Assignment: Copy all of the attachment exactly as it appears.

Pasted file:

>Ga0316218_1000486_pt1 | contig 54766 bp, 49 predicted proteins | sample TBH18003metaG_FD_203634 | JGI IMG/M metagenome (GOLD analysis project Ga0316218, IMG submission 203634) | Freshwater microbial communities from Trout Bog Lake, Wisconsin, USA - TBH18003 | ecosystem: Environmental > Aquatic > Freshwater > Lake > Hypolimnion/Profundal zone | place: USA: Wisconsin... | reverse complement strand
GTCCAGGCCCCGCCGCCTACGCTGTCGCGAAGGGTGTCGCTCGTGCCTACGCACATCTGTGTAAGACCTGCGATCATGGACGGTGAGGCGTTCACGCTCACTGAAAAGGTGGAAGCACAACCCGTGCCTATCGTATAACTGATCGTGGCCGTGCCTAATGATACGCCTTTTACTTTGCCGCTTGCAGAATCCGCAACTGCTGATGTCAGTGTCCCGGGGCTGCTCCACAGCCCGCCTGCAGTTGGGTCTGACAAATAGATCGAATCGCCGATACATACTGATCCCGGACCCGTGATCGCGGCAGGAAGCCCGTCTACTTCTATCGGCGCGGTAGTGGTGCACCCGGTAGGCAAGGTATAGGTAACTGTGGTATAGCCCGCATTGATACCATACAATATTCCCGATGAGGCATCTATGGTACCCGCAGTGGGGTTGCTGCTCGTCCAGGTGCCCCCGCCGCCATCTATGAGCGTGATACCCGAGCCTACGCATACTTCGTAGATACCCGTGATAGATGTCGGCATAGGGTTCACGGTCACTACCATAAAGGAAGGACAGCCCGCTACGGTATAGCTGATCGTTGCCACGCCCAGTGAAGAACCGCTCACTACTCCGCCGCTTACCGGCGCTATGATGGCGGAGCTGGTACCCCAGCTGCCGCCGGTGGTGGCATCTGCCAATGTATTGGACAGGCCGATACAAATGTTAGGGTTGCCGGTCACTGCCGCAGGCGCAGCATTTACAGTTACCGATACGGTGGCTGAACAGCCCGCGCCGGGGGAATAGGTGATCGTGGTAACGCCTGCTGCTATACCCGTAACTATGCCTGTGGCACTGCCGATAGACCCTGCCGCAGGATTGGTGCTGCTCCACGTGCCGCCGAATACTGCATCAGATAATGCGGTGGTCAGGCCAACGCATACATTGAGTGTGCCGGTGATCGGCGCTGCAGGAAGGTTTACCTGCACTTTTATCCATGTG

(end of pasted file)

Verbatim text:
>Ga0316218_1000486_pt1 | contig 54766 bp, 49 predicted proteins | sample TBH18003metaG_FD_203634 | JGI IMG/M metagenome (GOLD analysis project Ga0316218, IMG submission 203634) | Freshwater microbial communities from Trout Bog Lake, Wisconsin, USA - TBH18003 | ecosystem: Environmental > Aquatic > Freshwater > Lake > Hypolimnion/Profundal zone | place: USA: Wisconsin... | reverse complement strand
GTCCAGGCCCCGCCGCCTACGCTGTCGCGAAGGGTGTCGCTCGTGCCTACGCACATCTGTGTAAGACCTGCGATCATGGACGGTGAGGCGTTCACGCTCACTGAAAAGGTGGAAGCACAACCCGTGCCTATCGTATAACTGATCGTGGCCGTGCCTAATGATACGCCTTTTACTTTGCCGCTTGCAGAATCCGCAACTGCTGATGTCAGTGTCCCGGGGCTGCTCCACAGCCCGCCTGCAGTTGGGTCTGACAAATAGATCGAATCGCCGATACATACTGATCCCGGACCCGTGATCGCGGCAGGAAGCCCGTCTACTTCTATCGGCGCGGTAGTGGTGCACCCGGTAGGCAAGGTATAGGTAACTGTGGTATAGCCCGCATTGATACCATACAATATTCCCGATGAGGCATCTATGGTACCCGCAGTGGGGTTGCTGCTCGTCCAGGTGCCCCCGCCGCCATCTATGAGCGTGATACCCGAGCCTACGCATACTTCGTAGATACCCGTGATAGATGTCGGCATAGGGTTCACGGTCACTACCATAAAGGAAGGACAGCCCGCTACGGTATAGCTGATCGTTGCCACGCCCAGTGAAGAACCGCTCACTACTCCGCCGCTTACCGGCGCTATGATGGCGGAGCTGGTACCCCAGCTGCCGCCGGTGGTGGCATCTGCCAATGTATTGGACAGGCCGATACAAATGTTAGGGTTGCCGGTCACTGCCGCAGGCGCAGCATTTACAGTTACCGATACGGTGGCTGAACAGCCCGCGCCGGGGGAATAGGTGATCGTGGTAACGCCTGCTGCTATACCCGTAACTATGCCTGTGGCACTGCCGATAGACCCTGCCGCAGGATTGGTGCTGCTCCACGTGCCGCCGAATACTGCATCAGATAATGCGGTGGTCAGGCCAACGCATACATTGAGTGTGCCGGTGATCGGCGCTGCAGGAAGGTTTACCTGCACTTTTATCCATGTG